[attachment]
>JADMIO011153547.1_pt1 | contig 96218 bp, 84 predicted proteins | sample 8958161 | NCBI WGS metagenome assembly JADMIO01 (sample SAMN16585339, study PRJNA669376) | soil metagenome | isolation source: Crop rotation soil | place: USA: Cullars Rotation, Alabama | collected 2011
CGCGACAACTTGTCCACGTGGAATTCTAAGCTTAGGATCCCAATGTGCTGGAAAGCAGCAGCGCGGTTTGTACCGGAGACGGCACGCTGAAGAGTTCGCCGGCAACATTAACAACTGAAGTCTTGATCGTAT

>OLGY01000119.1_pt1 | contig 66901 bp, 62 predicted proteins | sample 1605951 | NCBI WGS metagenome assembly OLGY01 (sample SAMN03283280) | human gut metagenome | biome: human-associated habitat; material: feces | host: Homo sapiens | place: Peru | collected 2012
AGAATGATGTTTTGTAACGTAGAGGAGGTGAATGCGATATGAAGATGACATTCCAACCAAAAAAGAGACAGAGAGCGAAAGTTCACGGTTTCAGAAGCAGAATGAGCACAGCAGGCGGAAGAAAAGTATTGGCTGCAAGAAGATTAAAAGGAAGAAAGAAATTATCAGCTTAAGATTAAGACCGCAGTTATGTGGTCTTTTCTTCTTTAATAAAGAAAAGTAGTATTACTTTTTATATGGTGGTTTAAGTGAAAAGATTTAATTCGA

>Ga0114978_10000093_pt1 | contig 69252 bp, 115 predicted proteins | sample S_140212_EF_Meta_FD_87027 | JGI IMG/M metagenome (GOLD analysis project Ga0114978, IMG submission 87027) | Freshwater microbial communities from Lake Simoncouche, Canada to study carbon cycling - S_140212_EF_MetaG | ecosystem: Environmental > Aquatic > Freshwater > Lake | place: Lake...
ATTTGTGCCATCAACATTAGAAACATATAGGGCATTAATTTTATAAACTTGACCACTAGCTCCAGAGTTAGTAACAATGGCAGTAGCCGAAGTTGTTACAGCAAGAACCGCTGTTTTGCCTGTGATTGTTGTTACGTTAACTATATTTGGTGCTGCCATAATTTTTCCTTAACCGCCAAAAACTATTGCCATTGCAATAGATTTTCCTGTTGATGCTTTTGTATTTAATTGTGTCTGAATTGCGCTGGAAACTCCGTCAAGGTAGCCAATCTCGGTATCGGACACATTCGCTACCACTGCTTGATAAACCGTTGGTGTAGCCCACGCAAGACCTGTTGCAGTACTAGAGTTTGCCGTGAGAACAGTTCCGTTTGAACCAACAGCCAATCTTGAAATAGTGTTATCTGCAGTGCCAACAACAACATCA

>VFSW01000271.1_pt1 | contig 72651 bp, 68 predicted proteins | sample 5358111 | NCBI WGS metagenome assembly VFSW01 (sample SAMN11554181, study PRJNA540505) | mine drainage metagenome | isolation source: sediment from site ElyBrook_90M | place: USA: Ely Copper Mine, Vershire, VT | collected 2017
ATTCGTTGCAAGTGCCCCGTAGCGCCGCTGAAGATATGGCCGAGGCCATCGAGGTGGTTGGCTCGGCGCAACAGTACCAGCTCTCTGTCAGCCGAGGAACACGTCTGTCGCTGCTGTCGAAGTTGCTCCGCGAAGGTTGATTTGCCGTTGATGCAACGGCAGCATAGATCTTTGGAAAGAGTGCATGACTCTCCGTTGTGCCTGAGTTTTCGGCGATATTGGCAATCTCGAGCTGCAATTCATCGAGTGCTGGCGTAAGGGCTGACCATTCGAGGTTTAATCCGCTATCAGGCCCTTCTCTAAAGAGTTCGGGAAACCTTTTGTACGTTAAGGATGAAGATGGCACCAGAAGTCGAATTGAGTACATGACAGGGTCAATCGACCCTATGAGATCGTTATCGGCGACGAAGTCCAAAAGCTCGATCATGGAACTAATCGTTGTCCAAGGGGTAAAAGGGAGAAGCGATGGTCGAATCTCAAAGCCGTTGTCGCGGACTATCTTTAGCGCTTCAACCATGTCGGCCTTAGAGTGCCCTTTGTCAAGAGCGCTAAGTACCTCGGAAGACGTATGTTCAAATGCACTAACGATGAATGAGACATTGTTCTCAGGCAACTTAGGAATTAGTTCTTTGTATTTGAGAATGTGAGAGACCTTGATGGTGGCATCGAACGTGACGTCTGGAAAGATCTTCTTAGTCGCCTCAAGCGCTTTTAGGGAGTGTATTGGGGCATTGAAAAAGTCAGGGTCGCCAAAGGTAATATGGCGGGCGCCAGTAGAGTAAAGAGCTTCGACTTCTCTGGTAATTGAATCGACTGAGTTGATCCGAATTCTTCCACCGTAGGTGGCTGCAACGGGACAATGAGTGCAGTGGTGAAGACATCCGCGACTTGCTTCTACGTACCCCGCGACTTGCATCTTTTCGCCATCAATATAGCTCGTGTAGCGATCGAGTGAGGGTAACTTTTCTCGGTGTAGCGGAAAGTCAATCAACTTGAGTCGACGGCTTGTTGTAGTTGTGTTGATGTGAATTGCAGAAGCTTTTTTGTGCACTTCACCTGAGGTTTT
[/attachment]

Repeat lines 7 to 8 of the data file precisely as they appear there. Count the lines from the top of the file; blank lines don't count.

>VFSW01000271.1_pt1 | contig 72651 bp, 68 predicted proteins | sample 5358111 | NCBI WGS metagenome assembly VFSW01 (sample SAMN11554181, study PRJNA540505) | mine drainage metagenome | isolation source: sediment from site ElyBrook_90M | place: USA: Ely Copper Mine, Vershire, VT | collected 2017
ATTCGTTGCAAGTGCCCCGTAGCGCCGCTGAAGATATGGCCGAGGCCATCGAGGTGGTTGGCTCGGCGCAACAGTACCAGCTCTCTGTCAGCCGAGGAACACGTCTGTCGCTGCTGTCGAAGTTGCTCCGCGAAGGTTGATTTGCCGTTGATGCAACGGCAGCATAGATCTTTGGAAAGAGTGCATGACTCTCCGTTGTGCCTGAGTTTTCGGCGATATTGGCAATCTCGAGCTGCAATTCATCGAGTGCTGGCGTAAGGGCTGACCATTCGAGGTTTAATCCGCTATCAGGCCCTTCTCTAAAGAGTTCGGGAAACCTTTTGTACGTTAAGGATGAAGATGGCACCAGAAGTCGAATTGAGTACATGACAGGGTCAATCGACCCTATGAGATCGTTATCGGCGACGAAGTCCAAAAGCTCGATCATGGAACTAATCGTTGTCCAAGGGGTAAAAGGGAGAAGCGATGGTCGAATCTCAAAGCCGTTGTCGCGGACTATCTTTAGCGCTTCAACCATGTCGGCCTTAGAGTGCCCTTTGTCAAGAGCGCTAAGTACCTCGGAAGACGTATGTTCAAATGCACTAACGATGAATGAGACATTGTTCTCAGGCAACTTAGGAATTAGTTCTTTGTATTTGAGAATGTGAGAGACCTTGATGGTGGCATCGAACGTGACGTCTGGAAAGATCTTCTTAGTCGCCTCAAGCGCTTTTAGGGAGTGTATTGGGGCATTGAAAAAGTCAGGGTCGCCAAAGGTAATATGGCGGGCGCCAGTAGAGTAAAGAGCTTCGACTTCTCTGGTAATTGAATCGACTGAGTTGATCCGAATTCTTCCACCGTAGGTGGCTGCAACGGGACAATGAGTGCAGTGGTGAAGACATCCGCGACTTGCTTCTACGTACCCCGCGACTTGCATCTTTTCGCCATCAATATAGCTCGTGTAGCGATCGAGTGAGGGTAACTTTTCTCGGTGTAGCGGAAAGTCAATCAACTTGAGTCGACGGCTTGTTGTAGTTGTGTTGATGTGAATTGCAGAAGCTTTTTTGTGCACTTCACCTGAGGTTTT